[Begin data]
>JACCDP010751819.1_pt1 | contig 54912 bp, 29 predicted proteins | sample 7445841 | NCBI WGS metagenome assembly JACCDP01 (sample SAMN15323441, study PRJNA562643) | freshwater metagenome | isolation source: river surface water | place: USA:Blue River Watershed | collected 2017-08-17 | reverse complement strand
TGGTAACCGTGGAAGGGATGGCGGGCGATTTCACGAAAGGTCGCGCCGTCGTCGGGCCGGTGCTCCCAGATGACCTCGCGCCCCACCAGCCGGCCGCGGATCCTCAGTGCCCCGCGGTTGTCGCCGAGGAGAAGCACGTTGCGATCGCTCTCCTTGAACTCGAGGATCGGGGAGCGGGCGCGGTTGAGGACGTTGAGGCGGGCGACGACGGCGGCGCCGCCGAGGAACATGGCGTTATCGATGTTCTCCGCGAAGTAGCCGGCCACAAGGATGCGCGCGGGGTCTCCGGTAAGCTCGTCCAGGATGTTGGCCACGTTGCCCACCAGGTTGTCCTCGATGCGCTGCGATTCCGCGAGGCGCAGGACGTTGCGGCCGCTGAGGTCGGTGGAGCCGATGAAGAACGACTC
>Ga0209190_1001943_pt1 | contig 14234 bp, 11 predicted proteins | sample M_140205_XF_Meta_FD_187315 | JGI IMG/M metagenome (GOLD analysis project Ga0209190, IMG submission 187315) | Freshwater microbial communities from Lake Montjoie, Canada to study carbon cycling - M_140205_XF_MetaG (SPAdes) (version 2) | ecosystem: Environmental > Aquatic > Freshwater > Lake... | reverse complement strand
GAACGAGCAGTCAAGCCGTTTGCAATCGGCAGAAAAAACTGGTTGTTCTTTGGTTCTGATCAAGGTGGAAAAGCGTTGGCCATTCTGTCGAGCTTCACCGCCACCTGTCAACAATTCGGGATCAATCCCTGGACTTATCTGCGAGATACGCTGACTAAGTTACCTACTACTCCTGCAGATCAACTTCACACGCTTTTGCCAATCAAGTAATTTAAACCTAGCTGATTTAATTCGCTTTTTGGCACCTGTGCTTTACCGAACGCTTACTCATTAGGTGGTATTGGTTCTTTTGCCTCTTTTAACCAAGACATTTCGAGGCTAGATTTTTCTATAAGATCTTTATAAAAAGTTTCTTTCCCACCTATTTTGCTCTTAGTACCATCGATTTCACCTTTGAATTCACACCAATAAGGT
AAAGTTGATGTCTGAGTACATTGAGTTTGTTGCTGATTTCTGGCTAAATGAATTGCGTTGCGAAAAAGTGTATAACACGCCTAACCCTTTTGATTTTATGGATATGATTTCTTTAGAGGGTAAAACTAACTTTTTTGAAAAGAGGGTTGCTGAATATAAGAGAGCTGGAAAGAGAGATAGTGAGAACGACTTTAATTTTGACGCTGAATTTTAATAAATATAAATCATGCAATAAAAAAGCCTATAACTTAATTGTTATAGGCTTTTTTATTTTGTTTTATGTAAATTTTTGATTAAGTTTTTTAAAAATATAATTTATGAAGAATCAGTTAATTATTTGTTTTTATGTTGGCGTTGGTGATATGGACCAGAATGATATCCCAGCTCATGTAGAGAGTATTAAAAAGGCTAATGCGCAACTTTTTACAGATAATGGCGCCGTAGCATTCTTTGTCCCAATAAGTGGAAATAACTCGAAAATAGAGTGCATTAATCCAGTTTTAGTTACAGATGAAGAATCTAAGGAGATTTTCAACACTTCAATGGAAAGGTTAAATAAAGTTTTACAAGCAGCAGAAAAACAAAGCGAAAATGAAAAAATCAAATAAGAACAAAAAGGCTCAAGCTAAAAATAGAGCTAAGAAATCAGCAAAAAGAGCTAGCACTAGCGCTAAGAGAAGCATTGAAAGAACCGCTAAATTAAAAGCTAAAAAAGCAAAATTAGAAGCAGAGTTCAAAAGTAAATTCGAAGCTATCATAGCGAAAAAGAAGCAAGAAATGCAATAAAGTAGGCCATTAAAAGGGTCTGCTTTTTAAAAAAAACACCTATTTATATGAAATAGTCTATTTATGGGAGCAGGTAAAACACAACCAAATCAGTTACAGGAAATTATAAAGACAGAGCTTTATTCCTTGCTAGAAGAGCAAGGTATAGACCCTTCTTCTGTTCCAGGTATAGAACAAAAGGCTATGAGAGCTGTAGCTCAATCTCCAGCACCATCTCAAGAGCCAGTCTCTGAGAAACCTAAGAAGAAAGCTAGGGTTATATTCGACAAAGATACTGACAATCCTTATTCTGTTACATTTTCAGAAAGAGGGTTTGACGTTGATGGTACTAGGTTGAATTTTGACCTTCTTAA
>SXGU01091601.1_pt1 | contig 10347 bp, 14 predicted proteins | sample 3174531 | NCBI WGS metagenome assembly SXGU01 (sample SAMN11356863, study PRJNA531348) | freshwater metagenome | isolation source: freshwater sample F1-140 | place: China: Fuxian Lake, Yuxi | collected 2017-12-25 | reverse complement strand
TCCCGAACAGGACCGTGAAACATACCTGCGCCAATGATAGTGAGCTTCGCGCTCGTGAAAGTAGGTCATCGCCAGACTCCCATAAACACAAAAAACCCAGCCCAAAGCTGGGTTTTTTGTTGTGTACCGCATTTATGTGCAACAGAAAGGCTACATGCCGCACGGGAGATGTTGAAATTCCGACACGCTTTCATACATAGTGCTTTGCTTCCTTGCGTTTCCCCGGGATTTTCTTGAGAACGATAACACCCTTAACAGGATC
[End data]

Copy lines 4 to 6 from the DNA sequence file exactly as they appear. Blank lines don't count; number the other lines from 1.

GAACGAGCAGTCAAGCCGTTTGCAATCGGCAGAAAAAACTGGTTGTTCTTTGGTTCTGATCAAGGTGGAAAAGCGTTGGCCATTCTGTCGAGCTTCACCGCCACCTGTCAACAATTCGGGATCAATCCCTGGACTTATCTGCGAGATACGCTGACTAAGTTACCTACTACTCCTGCAGATCAACTTCACACGCTTTTGCCAATCAAGTAATTTAAACCTAGCTGATTTAATTCGCTTTTTGGCACCTGTGCTTTACCGAACGCTTACTCATTAGGTGGTATTGGTTCTTTTGCCTCTTTTAACCAAGACATTTCGAGGCTAGATTTTTCTATAAGATCTTTATAAAAAGTTTCTTTCCCACCTATTTTGCTCTTAGTACCATCGATTTCACCTTTGAATTCACACCAATAAGGT
AAAGTTGATGTCTGAGTACATTGAGTTTGTTGCTGATTTCTGGCTAAATGAATTGCGTTGCGAAAAAGTGTATAACACGCCTAACCCTTTTGATTTTATGGATATGATTTCTTTAGAGGGTAAAACTAACTTTTTTGAAAAGAGGGTTGCTGAATATAAGAGAGCTGGAAAGAGAGATAGTGAGAACGACTTTAATTTTGACGCTGAATTTTAATAAATATAAATCATGCAATAAAAAAGCCTATAACTTAATTGTTATAGGCTTTTTTATTTTGTTTTATGTAAATTTTTGATTAAGTTTTTTAAAAATATAATTTATGAAGAATCAGTTAATTATTTGTTTTTATGTTGGCGTTGGTGATATGGACCAGAATGATATCCCAGCTCATGTAGAGAGTATTAAAAAGGCTAATGCGCAACTTTTTACAGATAATGGCGCCGTAGCATTCTTTGTCCCAATAAGTGGAAATAACTCGAAAATAGAGTGCATTAATCCAGTTTTAGTTACAGATGAAGAATCTAAGGAGATTTTCAACACTTCAATGGAAAGGTTAAATAAAGTTTTACAAGCAGCAGAAAAACAAAGCGAAAATGAAAAAATCAAATAAGAACAAAAAGGCTCAAGCTAAAAATAGAGCTAAGAAATCAGCAAAAAGAGCTAGCACTAGCGCTAAGAGAAGCATTGAAAGAACCGCTAAATTAAAAGCTAAAAAAGCAAAATTAGAAGCAGAGTTCAAAAGTAAATTCGAAGCTATCATAGCGAAAAAGAAGCAAGAAATGCAATAAAGTAGGCCATTAAAAGGGTCTGCTTTTTAAAAAAAACACCTATTTATATGAAATAGTCTATTTATGGGAGCAGGTAAAACACAACCAAATCAGTTACAGGAAATTATAAAGACAGAGCTTTATTCCTTGCTAGAAGAGCAAGGTATAGACCCTTCTTCTGTTCCAGGTATAGAACAAAAGGCTATGAGAGCTGTAGCTCAATCTCCAGCACCATCTCAAGAGCCAGTCTCTGAGAAACCTAAGAAGAAAGCTAGGGTTATATTCGACAAAGATACTGACAATCCTTATTCTGTTACATTTTCAGAAAGAGGGTTTGACGTTGATGGTACTAGGTTGAATTTTGACCTTCTTAA
>SXGU01091601.1_pt1 | contig 10347 bp, 14 predicted proteins | sample 3174531 | NCBI WGS metagenome assembly SXGU01 (sample SAMN11356863, study PRJNA531348) | freshwater metagenome | isolation source: freshwater sample F1-140 | place: China: Fuxian Lake, Yuxi | collected 2017-12-25 | reverse complement strand